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    I use fuible to applique. I have tried a few different stitches, satin stitch, looser zig zag, straight stitch, decorative stitches. I prefer to use stabilizer with mine. I was doing a doll quilt and forgot the stabilizer behind a couple of pieces and noticed a difference. I like the smoother look that stabilizer gives. For that I use stitch and tear. I usually try to match the color of the applique, but if I was using a multicolor print and didn't want the distraction of the color stitching, I'd use Sulky Clear Poly thread. I did use it on one quilt and was quite suprised how nice it was. It's not stiff like fishing line as the nylon is.

  5. #5
    Super Member Prism99's Avatar
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    There are quite a few different ways to machine applique. Harriet Hargrave has a great book out on it. (I have her older edition.)

    I would have to look to make sure, but on my Bernina 1230 I think it is the blind hem stitch I use, but I mirror-image it. Whatever its name, it stitches 3 or 4 straight stitches in a row and then does a single zig-zag. I want the zigzag to go to the left, to catch the applique, so on this particular stitch I need to make it mirror-image. It's also very possible to use just a plain zig-zag stitch for the applique.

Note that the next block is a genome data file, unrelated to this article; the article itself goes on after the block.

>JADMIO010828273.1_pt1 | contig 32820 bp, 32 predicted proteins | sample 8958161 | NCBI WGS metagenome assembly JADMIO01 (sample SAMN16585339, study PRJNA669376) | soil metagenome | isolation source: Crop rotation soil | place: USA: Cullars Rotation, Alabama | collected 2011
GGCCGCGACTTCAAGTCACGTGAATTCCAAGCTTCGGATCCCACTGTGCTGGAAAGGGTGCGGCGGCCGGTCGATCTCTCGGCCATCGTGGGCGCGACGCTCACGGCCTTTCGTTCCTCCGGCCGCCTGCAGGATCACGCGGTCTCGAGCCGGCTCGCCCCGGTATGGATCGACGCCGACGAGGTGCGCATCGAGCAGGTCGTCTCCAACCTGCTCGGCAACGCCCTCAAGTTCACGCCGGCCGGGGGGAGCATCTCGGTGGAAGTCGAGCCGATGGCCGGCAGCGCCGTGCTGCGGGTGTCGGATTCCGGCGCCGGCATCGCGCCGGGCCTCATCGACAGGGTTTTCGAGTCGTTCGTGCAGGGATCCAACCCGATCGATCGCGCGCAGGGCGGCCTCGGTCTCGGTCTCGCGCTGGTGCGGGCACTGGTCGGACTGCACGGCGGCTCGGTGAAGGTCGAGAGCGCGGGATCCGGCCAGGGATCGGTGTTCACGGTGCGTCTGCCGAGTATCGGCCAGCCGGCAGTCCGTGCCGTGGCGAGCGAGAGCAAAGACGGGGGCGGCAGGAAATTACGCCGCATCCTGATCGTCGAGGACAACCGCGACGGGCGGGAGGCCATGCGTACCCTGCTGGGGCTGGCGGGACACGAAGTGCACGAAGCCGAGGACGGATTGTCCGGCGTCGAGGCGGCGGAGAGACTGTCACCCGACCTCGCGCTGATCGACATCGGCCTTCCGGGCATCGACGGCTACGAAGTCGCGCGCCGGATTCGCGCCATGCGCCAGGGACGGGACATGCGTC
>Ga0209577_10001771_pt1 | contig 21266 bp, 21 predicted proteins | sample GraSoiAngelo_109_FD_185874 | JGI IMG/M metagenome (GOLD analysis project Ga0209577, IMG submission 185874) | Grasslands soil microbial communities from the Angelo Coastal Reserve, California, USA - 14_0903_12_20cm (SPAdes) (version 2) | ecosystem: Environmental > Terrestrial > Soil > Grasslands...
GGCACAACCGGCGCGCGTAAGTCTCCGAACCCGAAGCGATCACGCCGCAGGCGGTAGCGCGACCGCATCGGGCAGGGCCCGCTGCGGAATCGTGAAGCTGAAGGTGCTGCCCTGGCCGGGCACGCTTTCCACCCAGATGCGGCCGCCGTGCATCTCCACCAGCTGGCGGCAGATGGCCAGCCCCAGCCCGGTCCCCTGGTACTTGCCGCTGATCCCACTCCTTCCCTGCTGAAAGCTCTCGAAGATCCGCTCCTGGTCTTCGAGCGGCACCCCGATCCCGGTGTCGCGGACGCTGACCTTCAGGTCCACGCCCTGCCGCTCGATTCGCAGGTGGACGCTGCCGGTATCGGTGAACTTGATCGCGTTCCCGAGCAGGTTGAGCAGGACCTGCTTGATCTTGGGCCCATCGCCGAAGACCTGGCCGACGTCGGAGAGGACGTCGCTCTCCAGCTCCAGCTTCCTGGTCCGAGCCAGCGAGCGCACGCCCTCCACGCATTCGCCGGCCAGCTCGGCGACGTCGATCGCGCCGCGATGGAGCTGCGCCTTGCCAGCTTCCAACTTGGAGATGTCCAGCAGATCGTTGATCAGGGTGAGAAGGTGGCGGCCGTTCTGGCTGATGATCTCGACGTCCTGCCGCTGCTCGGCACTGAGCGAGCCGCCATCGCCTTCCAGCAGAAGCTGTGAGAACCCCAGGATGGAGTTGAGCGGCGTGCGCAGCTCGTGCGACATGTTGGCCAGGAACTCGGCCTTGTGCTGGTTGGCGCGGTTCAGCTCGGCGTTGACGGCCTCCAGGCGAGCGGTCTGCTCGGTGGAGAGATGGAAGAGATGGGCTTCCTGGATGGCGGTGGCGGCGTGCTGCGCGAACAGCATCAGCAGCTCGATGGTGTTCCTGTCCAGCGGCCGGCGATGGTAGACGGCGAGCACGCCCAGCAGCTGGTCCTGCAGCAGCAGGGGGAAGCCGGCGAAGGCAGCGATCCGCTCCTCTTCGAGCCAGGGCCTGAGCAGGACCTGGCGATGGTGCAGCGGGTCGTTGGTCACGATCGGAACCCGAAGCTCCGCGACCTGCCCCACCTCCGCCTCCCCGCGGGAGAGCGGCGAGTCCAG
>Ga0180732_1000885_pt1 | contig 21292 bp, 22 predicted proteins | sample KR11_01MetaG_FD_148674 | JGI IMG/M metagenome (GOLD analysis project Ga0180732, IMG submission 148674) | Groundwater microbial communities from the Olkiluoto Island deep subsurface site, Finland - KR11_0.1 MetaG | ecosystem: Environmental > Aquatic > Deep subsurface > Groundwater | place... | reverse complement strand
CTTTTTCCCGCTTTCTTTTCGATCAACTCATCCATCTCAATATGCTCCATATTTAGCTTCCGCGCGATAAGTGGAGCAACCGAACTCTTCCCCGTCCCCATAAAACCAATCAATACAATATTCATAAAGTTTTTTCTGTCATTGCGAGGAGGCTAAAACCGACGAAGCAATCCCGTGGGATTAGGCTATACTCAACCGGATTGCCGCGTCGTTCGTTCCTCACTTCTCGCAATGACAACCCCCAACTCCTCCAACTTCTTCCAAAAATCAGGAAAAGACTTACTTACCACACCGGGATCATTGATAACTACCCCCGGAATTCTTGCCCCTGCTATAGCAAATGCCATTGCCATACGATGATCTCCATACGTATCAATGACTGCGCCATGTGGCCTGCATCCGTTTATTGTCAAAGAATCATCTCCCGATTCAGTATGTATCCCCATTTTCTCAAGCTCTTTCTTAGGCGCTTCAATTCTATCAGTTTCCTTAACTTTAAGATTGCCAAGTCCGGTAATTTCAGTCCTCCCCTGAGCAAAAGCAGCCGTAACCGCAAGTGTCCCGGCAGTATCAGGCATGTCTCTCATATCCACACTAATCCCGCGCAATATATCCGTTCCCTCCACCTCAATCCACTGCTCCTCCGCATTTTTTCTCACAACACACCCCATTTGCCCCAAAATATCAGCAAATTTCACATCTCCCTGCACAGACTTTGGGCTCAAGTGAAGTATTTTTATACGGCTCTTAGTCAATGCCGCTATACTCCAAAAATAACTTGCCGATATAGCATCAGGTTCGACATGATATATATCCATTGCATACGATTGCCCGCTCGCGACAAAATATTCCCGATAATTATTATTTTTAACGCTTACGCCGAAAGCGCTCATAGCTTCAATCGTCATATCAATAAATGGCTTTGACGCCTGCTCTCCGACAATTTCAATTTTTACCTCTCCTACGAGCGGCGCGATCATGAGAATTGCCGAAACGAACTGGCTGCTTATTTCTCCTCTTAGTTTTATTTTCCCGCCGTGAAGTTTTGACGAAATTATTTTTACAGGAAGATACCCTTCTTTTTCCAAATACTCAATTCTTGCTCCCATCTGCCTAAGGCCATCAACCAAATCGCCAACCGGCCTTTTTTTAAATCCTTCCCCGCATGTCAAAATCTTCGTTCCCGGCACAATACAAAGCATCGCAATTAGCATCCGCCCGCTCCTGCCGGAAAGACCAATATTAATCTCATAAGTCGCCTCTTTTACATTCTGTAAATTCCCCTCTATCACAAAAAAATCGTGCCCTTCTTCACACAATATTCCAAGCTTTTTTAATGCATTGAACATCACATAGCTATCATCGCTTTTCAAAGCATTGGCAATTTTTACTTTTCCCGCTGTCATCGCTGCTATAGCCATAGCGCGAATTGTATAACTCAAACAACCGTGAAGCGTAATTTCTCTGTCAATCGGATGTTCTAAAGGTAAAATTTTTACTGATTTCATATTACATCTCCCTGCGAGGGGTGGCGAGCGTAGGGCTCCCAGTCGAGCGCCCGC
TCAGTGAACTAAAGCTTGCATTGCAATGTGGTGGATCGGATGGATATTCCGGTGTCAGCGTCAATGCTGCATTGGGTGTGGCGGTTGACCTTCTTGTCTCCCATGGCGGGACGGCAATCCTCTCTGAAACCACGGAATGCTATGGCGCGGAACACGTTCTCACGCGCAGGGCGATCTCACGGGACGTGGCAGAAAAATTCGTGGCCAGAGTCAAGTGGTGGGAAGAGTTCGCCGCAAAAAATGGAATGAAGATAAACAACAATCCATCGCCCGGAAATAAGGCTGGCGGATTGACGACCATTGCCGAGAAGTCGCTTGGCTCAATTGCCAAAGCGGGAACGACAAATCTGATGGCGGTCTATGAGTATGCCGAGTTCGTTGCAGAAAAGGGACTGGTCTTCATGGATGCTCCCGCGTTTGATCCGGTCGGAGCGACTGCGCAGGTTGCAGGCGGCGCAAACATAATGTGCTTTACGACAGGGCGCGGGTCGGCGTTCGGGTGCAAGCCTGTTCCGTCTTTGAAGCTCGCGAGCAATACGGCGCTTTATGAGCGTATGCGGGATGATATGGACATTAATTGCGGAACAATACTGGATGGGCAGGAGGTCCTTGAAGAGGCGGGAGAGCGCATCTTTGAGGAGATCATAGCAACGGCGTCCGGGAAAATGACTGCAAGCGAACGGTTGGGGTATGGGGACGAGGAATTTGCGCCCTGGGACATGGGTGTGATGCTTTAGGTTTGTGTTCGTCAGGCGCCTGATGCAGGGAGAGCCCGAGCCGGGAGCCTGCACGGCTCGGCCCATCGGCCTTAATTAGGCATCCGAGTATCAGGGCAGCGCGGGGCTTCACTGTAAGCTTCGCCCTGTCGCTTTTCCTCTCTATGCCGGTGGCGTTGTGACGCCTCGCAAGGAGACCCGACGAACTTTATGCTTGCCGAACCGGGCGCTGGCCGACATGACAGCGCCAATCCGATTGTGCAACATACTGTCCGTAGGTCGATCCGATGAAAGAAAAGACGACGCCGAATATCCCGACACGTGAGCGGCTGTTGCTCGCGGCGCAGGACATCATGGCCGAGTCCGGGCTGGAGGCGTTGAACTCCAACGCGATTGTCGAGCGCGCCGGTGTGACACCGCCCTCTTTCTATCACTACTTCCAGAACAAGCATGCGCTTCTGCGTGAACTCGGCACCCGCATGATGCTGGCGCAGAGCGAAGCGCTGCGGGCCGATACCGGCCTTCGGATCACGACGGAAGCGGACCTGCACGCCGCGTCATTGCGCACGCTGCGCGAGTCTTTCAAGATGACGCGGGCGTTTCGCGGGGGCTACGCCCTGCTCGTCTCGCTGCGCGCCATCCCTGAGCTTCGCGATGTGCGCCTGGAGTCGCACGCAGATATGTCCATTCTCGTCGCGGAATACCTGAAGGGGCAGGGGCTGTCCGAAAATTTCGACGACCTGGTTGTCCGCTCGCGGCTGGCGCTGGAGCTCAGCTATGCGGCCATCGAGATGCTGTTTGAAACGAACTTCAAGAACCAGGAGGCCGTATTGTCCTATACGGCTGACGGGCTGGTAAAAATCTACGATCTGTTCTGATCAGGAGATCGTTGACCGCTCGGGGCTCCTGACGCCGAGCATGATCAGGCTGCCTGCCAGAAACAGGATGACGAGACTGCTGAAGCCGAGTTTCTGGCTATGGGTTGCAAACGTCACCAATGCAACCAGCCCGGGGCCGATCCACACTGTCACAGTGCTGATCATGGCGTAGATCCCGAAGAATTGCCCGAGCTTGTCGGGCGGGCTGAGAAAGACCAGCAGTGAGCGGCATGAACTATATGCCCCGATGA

My preferred method is to use freezer paper. I trace the finished shape on to freezer paper (mirror-imaged if the shape is not symmetrical), iron it to the wrong side of the applique fabric, cut around the freezer paper with about 3/8-inch of fabric for the turnunder allowance. HH recommends using a glue stick to turn under the seam allowance. (Her book gives very detailed advice on how to do this quickly and with precision.) I prefer smearing a small amount of old-fashioned children's paste on the allowance with my fingertip (paste comes in a jar and smells like peppermint) for the turnunder, as it is faster for me and I can control the seam allowance better with it. I iron the applique piece to secure the turnunder.

    For invisible machine applique, I usually use the very fine, clear nylon filament thread that HH recommends. However, some day I'd like to try silk thread in a matching color, as I think that would look even better.

    For stabilizer, I simply use a heavy solution of starch on the background fabric. I mix a 1:1 solution of Sta-Flo liquid laundry starch and water, apply this to the fabric with a house painting brush, throw the fabric in the dryer, and iron with steam. The fabric comes out nice and stiff. (I do all this before cutting my background squares). If I didn't do this, I'd probably use a commercial tear-away stabilizer underneath the fabric.